The federal law requires jurisdictions (other than the jurisdiction that issued a Protection Order) to enforce your Protection Order even if you have not registered or filed it as may be required by local, state, or tribal law. However, you may want to consider registering or filing your Order when you travel or move out of state. There are some risks and benefits to this, and some are listed below. You may want to talk with a domestic violence advocate who can explain the process and help you decide whether filing or registration is safe for you to do.

Practical Tips on Registration

  • Registration or filing can help law enforcement and courts to verify your order’s existence and may increase the likelihood that it is enforced.
  • You or your advocate/attorney may want to remind the court or law enforcement personnel who handle the filing or registration of your protection order that federal law prohibits enforcing jurisdictions from sending notice to the abuser, unless you request it.
  • Filing or registration can be dangerous in certain situations – for example, where a Protection Order is a “public” record. An abuser can easily go into these public records – especially court records – to locate you.
  • Filing or registration may be impossible or impractical in some circumstances – for example, if your abuser is stalking you across state or tribal lines.
  • Please contact an attorney from POARP for more information.

Law enforcement officers, the courts, and prosecutors are required to enforce your Protection Order the same way they would enforce Orders from their own community. For example, if the police would arrest someone for violation of a locally-issued Order, they would have to do the same with a non-local Order. Also, prosecutors should charge the crime, and judges should hear the case, according to the laws where the violation occurred.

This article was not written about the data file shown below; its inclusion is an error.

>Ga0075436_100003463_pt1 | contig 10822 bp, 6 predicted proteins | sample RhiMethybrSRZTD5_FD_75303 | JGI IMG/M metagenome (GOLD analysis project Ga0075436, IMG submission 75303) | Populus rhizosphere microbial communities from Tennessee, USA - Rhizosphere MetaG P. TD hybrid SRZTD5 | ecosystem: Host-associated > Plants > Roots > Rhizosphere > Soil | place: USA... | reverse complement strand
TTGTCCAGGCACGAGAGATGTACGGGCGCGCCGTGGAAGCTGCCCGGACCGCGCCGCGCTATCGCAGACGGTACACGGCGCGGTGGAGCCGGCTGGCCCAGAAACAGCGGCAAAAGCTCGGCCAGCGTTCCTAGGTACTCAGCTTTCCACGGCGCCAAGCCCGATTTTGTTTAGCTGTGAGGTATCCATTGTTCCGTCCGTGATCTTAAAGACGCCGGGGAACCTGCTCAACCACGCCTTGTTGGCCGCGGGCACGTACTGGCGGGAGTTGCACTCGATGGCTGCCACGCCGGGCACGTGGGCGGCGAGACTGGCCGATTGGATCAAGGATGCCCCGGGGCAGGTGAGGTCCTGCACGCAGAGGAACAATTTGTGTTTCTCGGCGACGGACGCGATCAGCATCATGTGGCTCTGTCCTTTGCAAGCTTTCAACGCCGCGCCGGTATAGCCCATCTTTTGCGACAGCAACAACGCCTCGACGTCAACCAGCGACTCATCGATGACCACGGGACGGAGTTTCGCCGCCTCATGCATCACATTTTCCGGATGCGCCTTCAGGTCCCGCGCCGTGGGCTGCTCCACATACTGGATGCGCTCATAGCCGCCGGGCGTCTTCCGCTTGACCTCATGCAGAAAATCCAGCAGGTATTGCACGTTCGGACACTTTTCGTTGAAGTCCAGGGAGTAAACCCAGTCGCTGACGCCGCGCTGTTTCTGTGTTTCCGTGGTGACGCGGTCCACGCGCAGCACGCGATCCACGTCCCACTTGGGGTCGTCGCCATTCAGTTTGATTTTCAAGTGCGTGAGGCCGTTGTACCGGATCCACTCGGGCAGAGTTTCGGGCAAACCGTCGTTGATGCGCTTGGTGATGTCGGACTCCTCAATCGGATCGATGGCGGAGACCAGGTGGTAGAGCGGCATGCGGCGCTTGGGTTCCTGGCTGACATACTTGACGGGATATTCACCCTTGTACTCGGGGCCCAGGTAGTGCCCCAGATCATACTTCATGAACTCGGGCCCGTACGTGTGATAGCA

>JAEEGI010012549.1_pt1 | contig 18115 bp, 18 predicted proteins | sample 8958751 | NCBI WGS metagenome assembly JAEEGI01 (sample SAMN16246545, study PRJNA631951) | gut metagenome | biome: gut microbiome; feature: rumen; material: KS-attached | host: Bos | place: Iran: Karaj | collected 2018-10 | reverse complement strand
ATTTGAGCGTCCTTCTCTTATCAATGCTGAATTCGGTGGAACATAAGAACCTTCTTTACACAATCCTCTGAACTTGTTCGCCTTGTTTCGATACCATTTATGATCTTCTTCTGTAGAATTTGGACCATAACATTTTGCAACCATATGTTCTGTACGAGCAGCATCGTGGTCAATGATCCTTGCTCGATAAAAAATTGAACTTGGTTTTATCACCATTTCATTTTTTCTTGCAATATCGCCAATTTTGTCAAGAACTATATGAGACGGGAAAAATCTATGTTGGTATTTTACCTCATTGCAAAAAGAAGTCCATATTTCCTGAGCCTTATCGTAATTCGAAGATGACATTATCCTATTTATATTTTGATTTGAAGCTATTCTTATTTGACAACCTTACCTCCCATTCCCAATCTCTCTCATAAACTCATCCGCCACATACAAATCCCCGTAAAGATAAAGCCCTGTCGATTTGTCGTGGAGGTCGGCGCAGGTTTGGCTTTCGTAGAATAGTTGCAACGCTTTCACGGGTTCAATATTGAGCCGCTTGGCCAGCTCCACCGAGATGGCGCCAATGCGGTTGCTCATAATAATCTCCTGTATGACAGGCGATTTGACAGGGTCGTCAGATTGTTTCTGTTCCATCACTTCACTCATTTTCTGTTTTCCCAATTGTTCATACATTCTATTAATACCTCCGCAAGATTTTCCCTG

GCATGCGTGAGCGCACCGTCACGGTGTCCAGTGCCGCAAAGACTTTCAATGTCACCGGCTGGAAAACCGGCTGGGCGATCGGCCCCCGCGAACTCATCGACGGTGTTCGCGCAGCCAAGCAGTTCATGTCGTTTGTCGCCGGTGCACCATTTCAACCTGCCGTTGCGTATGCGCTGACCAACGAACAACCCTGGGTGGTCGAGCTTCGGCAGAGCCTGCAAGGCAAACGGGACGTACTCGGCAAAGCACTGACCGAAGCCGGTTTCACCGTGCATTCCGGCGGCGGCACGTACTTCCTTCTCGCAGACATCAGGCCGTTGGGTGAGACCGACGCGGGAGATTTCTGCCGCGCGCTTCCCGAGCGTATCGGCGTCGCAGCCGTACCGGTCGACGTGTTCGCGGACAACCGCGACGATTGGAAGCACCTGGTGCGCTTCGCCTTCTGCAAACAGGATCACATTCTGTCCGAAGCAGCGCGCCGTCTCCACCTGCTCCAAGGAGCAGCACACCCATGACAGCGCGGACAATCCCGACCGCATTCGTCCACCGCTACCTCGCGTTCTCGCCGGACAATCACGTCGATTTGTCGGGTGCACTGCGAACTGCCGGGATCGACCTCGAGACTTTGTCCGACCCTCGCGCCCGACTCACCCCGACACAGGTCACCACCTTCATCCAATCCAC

Are there other federal laws that might apply to my case?
Federal law prohibits an abuser subject to a qualifying Protection Order from possessing firearms and ammunitions. Abusers are not banned from possessing guns and ammunitions permanently, only for the time that the order of protection is in existence. Additionally, there may be “official use” exemptions, which allow law enforcement and military personnel who are subject to a Protection Order to possess their service weapon while on duty.

If the Respondent in your case does own a firearm, you should report this to the Domestic Violence Unit of the Baltimore City, Baltimore County or Carroll County Police Department in your district.

It is a federal crime for a person to travel interstate, or leave or enter Indian country with the intent to injure, harass or intimidate an intimate partner when in the course of or as a result of the travel the abuser commits a violent crime that causes serious bodily injury. The abuser must intend to commit the domestic violence at the time of travel. The definition of “partner” is broad and basically includes a person with whom the abuser has cohabitated in an intimate relationship (including a current for former spouse) or a person who has a child in common with the abuser.

It is also a federal crime to cause an intimate partner to cross state lines, or leave or enter tribal territory by force, coercion, duress, or fraud if the abuser intentionally inflicts bodily injury on the partner during or as a result of the conduct.

If you you travel/move outside the state of Maryland, the full faith and credit provision of the Violence Against Women Act says that a valid Protection Order must be enforced everywhere throughout the country. This means that if you get a valid Protection Order, it is good in the community where you received it as well as in all other jurisdictions or places you go in the United States. This includes Protection Orders issued in: all 50 states, Indian tribal lands, the District of Columbia, the United States Virgin Islands, Puerto Rico, American Samoa, the Northern Mariana Islands, and Guam.

*Information provided by the National Center on Full Faith and Credit, a project of the Pennsylvania Coalition Against Domestic Violence.

Filing Criminal Charges